Monday, April 20, 2009

What is So Wrong with Living in the 'Hood?


Former California State Assemblyman and former SF Mayor, Willie Brown

Below you will find a link to yesterday's podcast on Gentrification
and Black San Francisco.

Choosing to live in the hood, in many ways is like choosing to
send your child to private versus public school.

Given the fact that public schools are tax supported, we often move to neighborhoods
in order to send our children to "better" schools. That being said,
this is an interesting conversation
to have in the midst of uncertain
economic times and when many of our high schools have a
50% drop out/push out rate. According to the America's
Promise website,

A report to be released today [April 1,2008] finds that only about half of all students served by the main school systems in the nation's 50 largest cities graduate from high school. Cities in Crisis: A Special Analytic Report on High School Graduation released today by the America’s Promise Alliance and prepared by Editorial Projects in Education Research Center further reveals that in the metropolitan areas surrounding 35 of the nation’s largest cities, graduation rates in urban schools were lower than those in nearby suburban communities. In several instances, the disparity between urban-suburban graduation rates was more than 35 percentage points.
There is an important connection between the health of a
community being tied to the health of its schools.

I have been having an interesting conversation with a reader, Ahmed, that I am

working on using as a part of a post. Basically the conversation is about
whether middle class Black people in Harlem, BK, and Chicago, who move to
working class neighborhoods, want to displace the current residence,
more so than White folks who move to the same neighborhoods. And for that
matter do intentions matter in race Capitalism demands that land goes
to the highest bidder.

Highlights from the Podcast:
  • Medicine for Melancholy
  • The North is as bad as the South, for African Americans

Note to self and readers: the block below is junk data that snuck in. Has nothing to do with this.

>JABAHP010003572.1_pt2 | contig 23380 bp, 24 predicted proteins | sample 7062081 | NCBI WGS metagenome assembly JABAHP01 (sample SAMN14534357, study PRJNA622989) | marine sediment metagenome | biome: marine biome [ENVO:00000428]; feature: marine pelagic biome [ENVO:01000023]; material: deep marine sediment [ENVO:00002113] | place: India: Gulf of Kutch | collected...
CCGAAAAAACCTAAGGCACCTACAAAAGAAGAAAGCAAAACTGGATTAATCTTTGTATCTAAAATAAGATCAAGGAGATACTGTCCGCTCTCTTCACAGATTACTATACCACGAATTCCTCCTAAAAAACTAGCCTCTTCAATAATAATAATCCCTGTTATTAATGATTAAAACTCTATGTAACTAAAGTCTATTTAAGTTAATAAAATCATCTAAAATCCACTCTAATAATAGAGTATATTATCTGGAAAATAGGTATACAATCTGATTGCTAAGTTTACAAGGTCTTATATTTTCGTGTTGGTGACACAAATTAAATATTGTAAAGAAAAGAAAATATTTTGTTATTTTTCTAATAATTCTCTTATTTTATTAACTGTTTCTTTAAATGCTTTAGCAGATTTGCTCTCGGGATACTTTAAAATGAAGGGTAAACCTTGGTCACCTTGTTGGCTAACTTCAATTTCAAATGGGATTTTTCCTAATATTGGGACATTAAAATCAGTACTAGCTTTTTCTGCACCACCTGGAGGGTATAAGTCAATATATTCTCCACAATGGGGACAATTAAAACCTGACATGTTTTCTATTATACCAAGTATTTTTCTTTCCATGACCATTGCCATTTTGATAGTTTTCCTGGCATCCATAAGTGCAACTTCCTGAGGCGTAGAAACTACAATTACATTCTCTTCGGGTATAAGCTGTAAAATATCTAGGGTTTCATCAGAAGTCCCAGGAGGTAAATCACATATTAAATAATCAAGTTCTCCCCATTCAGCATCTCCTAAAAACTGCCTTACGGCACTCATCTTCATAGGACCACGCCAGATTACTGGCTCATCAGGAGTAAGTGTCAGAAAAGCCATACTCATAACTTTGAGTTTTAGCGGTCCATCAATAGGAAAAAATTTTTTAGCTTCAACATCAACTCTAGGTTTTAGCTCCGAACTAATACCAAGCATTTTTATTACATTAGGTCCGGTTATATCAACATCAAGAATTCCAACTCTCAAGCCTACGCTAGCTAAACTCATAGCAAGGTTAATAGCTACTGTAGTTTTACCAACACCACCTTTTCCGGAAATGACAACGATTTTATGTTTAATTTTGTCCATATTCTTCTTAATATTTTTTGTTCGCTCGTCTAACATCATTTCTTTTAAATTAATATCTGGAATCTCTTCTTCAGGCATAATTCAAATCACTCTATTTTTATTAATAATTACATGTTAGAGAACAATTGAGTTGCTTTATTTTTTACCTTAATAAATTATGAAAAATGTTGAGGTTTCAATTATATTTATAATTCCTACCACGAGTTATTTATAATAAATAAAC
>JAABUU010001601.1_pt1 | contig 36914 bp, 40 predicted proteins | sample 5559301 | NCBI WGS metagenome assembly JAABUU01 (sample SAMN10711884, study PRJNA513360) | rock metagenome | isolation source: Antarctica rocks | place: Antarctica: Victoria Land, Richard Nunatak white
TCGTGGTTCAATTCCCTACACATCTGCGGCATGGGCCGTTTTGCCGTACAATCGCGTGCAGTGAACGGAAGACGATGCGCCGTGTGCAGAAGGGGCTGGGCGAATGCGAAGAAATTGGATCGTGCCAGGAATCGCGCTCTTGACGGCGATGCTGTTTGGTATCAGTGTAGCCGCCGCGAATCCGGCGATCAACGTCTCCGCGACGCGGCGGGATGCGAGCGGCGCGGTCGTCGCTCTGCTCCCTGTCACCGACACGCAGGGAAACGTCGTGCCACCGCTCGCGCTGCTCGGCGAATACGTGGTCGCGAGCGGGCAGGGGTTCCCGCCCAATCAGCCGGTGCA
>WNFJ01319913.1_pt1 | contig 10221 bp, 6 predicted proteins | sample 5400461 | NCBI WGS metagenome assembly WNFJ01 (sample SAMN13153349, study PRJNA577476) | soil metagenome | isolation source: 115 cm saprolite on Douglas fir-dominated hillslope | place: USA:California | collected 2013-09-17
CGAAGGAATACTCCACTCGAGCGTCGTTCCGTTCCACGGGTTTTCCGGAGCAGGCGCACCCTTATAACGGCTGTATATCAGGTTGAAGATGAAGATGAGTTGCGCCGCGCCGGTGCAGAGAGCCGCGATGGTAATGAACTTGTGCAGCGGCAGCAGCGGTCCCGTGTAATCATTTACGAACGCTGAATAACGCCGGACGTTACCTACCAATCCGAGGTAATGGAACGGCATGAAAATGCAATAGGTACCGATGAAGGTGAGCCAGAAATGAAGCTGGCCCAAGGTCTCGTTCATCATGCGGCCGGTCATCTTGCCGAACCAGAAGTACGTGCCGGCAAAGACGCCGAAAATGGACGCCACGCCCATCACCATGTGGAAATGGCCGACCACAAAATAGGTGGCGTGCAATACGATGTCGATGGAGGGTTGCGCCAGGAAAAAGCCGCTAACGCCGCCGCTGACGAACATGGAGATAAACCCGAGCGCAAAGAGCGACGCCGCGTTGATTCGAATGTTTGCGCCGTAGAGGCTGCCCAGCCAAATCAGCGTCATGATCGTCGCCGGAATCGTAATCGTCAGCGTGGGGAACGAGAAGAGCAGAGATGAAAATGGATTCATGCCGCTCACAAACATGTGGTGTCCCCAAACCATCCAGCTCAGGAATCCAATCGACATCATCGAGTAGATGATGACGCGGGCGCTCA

• California is a hot bed for testing Neoliberal Policies even though it is "seen"
    as being progressive
  • Can Black people gentrify Black communities?
  • Faith confronted SF Mayor Newsome about Gentrification in SF
  • The Civil Rights Industrial Complex

Thoughts, comments and suggestions are always welcome.


Nexgrl said...

I'm sorry that I missed this. Because of the time difference I was unable to tune in. I currently live in SF. I live in the hood and I'm considered middle class on paper. I was raised in the same neighborhood in which I reside. I looked in the suburbs when trying to choose where I wanted to purchase a home. I don't like to drive, and I'm not a fan of commuting, so I chose to remain in the city. The hood was the chosen place because the weather is consistently nice. I don't have children, so the state of the neighborhood public schools wasn't an issue. I went to catholic school, and if I had children/a child, I would choose private school over public. This comment is more like a post, so I'm stopping here.

J said...

Girl please.

If you can't speak your heart anywhere else, you can do it here.

That gentrification post has brought FOLKS out the woodwork. I have receive 4 emails so far...normally I get emails re the "relationship" Girl are you gonna be okay, posts.

Wow. Wow and Wow.

I currently live in SF. I live in the hood and I'm considered middle class on paper.
Mee too. At least when I was employed:) Lols.

Remember that awful shit w/ law school.
Im going to grad school in the fall.


Thank you for your support and consistent reader ship. What are you reading now by the way. For the Black Books site, do you want to contribute reviews, scour the internet for Black book news, or write from the POV of being a librarian.

You chose:)

the prisoner's wife said...

listened to the podcast (in my car! DLed it). enjoyed it greatly. waiting to get on the babies v dreams one with you.

Nexgrl said...

You are most welcome. I don't get here everyday, but I check in every so often.

thelady said...

I went to Cleveland, OH public schools. These schools have a 33% 4 year or less graduation rate. This proved true in my household. My brother graduated in 5 years. My sister got a GED. I was the only one who survived and had a traditional graduation. My mother could not afford to move to the suburbs or send us to private school. She instilled a love of reading in us but sometimes the peer pressure and school environment is too much. I had a healthy stable home environment but it was obvious that many of my classmates did not have this luxury and it showed in their behaviour.

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